Porsche's Next Flagship Will Be an EV Crossover

porsche s next flagship will be an ev crossover

Despite hardcore motorsport enthusiasts collectively proclaiming the 911 as Porsche’s greatest model of all time, it’s presently being outsold by the all-electric Taycan sedan. As a subsidiary of Volkswagen Group, Porsche was already poised to electrify its entire lineup in anticipation of government restrictions on gasoline-powered models. But consumer interest in high-end EVs may be accelerating the process.

On Monday, Porsche CEO Oliver Blume confirmed plans to launch a full-electric crossover positioned above the Cayenne and Macan that’s likely to become the brand’s most expensive vehicle. This is being done to help prime the pump for the upcoming initial public offering we won’t be able to learn about until we learn more about what its agreement with Volkswagen for the structure of a partial listing looks like. But it also seems that Porsche believes there’s good money in EVs. Considering how well its high-margin crossovers have performed, this seems like a natural progression of its lineup.

Blume said the vehicle would be “a very sporty interpretation” of an SUV — which is already on brand — but provided no additional information on what the model will offer. Codenamed K1, the crossover will be manufactured in Leipzig before the end of the decade. Porsche doesn’t want to give too much away right now and it looks like the vehicle is likely to go through a pretty intense development cycle due to the hardware that’s said to be included.

Last November, Automotive News leaked dealer info that the K1 crossover was slated to arrive sometime after 2025 and may be large enough for a third row of seats. Since then, we’ve also heard that the all-electric flagship will be incorporating hardware from the motorsport-focused Mission R — namely its 920-volt electrical system designed to improve notoriously slow EV charging times.

But it’s hard to say how serious we should be taking this prospective model. Porsche is very obviously trying to hype investors ahead of the IPO and the related announcement focused more on the company’s present positioning, opportunities for growth, and ethereal statements about how it’s redefining luxury.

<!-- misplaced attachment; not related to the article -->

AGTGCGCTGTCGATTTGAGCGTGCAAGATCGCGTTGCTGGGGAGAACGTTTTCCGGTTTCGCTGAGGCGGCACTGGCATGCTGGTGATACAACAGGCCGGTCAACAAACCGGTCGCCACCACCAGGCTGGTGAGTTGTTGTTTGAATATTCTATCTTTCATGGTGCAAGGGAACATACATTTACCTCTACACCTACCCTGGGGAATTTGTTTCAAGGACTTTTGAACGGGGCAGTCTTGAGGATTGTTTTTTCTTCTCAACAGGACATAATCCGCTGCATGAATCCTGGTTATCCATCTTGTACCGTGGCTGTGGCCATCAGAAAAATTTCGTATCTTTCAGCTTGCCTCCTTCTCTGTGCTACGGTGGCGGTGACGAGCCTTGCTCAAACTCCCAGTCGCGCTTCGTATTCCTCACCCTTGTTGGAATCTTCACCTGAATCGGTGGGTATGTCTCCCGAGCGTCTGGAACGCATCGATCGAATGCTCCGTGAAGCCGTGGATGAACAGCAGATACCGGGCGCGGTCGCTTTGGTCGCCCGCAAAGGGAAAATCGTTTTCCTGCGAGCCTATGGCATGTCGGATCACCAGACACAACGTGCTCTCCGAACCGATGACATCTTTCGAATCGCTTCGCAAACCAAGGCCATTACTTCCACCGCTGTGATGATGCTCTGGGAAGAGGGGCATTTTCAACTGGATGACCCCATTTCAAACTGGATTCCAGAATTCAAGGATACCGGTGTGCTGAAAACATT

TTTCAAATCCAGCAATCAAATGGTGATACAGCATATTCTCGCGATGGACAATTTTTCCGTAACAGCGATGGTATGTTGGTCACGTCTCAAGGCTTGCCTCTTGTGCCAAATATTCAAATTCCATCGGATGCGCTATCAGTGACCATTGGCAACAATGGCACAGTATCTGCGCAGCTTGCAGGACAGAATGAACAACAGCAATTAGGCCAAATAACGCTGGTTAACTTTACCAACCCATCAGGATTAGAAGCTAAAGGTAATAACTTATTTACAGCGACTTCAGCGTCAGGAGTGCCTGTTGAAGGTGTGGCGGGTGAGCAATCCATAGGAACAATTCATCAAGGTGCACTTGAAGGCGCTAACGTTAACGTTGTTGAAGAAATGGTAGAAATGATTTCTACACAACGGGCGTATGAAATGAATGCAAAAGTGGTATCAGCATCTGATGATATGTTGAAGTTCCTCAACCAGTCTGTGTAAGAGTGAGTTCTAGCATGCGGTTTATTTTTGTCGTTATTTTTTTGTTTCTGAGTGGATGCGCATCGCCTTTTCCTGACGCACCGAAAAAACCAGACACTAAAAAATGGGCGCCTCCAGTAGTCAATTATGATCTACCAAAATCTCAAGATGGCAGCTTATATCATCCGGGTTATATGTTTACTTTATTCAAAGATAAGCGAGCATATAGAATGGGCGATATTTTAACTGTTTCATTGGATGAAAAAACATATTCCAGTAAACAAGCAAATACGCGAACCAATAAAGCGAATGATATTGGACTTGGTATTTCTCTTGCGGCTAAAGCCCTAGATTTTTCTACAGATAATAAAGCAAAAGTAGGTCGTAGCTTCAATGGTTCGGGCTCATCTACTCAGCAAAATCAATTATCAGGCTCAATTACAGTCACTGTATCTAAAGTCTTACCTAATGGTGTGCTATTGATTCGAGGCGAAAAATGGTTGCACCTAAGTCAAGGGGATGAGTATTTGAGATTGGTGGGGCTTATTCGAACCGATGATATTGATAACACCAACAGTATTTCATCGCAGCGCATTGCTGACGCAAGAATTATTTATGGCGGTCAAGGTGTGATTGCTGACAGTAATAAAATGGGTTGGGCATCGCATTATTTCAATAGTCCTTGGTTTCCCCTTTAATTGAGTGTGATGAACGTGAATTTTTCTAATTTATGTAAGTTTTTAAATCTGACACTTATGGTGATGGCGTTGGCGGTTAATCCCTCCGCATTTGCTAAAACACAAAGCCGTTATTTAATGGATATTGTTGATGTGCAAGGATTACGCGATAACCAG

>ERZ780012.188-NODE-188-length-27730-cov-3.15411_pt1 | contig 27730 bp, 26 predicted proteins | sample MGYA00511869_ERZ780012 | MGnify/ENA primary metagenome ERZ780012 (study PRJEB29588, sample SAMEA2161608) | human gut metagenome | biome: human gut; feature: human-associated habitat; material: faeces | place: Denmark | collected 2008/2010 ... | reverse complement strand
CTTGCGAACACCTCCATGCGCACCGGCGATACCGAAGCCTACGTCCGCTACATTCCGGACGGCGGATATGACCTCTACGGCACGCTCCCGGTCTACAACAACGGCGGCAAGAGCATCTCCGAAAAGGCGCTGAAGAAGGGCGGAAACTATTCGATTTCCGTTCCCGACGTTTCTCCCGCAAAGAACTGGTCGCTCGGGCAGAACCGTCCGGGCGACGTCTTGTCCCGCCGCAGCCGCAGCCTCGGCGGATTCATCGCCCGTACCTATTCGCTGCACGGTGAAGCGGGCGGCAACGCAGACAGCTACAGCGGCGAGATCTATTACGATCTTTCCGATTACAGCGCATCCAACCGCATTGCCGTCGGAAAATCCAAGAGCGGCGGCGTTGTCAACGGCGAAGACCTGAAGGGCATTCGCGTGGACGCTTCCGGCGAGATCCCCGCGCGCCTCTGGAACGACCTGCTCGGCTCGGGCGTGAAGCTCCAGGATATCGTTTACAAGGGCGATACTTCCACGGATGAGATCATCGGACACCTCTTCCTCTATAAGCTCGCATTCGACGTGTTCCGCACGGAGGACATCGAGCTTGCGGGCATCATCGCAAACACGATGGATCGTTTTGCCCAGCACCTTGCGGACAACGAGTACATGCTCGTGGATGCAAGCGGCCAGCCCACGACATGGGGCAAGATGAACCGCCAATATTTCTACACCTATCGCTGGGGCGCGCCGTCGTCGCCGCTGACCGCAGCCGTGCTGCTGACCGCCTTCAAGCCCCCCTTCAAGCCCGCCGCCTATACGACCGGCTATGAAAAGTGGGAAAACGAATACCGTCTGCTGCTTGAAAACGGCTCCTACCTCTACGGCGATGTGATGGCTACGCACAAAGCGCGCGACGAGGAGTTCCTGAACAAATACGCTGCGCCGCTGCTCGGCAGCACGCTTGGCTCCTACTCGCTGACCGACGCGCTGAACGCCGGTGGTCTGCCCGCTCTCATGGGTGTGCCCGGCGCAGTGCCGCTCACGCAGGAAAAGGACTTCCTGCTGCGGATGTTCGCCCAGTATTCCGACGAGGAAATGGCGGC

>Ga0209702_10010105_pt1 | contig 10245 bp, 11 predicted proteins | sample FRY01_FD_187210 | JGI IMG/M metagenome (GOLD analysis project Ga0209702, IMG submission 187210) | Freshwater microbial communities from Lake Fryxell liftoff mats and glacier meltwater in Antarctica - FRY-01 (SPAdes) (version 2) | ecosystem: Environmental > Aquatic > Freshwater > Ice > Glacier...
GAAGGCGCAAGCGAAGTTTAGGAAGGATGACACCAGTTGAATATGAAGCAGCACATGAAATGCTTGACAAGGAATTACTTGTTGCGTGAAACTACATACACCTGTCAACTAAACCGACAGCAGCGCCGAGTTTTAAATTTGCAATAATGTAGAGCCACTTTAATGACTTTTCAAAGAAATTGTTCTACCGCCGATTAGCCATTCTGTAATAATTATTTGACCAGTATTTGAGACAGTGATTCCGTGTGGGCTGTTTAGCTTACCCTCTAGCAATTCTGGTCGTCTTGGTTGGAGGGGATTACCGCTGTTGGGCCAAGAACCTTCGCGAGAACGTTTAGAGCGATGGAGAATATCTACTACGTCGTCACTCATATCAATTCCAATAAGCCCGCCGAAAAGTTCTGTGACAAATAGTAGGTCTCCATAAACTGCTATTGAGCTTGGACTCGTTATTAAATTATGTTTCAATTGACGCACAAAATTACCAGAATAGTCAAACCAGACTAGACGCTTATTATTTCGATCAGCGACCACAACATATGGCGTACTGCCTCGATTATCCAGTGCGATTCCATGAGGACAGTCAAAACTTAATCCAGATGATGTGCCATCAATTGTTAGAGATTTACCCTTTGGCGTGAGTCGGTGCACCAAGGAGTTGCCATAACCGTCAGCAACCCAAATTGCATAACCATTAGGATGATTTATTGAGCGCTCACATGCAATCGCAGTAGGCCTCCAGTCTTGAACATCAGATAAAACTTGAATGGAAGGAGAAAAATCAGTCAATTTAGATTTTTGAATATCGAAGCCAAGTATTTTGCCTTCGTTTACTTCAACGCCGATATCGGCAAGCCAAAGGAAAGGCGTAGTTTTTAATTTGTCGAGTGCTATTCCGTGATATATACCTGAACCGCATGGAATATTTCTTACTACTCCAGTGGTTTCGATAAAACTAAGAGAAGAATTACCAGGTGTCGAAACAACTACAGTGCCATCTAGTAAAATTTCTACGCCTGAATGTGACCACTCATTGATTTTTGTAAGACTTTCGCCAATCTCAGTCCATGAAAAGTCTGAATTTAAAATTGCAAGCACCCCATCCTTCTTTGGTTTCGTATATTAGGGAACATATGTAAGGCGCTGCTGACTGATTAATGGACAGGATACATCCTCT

“Porsche is a global and iconic luxury brand. We are 100 percent sports car and 100 percent luxury,” stated Blume. “As an exclusive sports car manufacturer with the benefit of the economies of scale from our cooperation with Volkswagen Group, we are in the sweet spot of the luxury automotive industry. This results in structural growth opportunities for us.”

[Image: Porsche]

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  • Redapple2 Redapple2 on Jul 21, 2022

    test

    this sux now

  • Master Baiter Master Baiter on Jul 21, 2022

    I like the "like" button. Even better would be "agree", "disagree" and "troll" options.

  • Sgeffe Bronco looks with JLR “reliability!”What’s not to like?!
  • FreedMike Back in the '70s, the one thing keeping consumers from buying more Datsuns was styling - these guys were bringing over some of the ugliest product imaginable. Remember the F10? As hard as I try to blot that rolling aberration from my memory, it comes back. So the name change to Nissan made sense, and happened right as they started bringing over good-looking product (like the Maxima that will be featured in this series). They made a pretty clean break.
  • Flowerplough Liability - Autonomous vehicles must be programmed to make life-ending decisions, and who wants to risk that? Hit the moose or dive into the steep grassy ditch? Ram the sudden pile up that is occurring mere feet in front of the bumper or scan the oncoming lane and swing left? Ram the rogue machine that suddenly swung into my lane, head on, or hop up onto the sidewalk and maybe bump a pedestrian? With no driver involved, Ford/Volkswagen or GM or whomever will bear full responsibility and, in America, be ambulance-chaser sued into bankruptcy and extinction in well under a decade. Or maybe the yuge corporations will get special, good-faith, immunity laws, nation-wide? Yeah, that's the ticket.
  • FreedMike It's not that consumers wouldn't want this tech in theory - I think they would. Honestly, the idea of a car that can take over the truly tedious driving stuff that drives me bonkers - like sitting in traffic - appeals to me. But there's no way I'd put my property and my life in the hands of tech that's clearly not ready for prime time, and neither would the majority of other drivers. If they want this tech to sell, they need to get it right.
  • TitaniumZ Of course they are starting to "sour" on the idea. That's what happens when cars start to drive better than people. Humanpilots mostly suck and make bad decisions.
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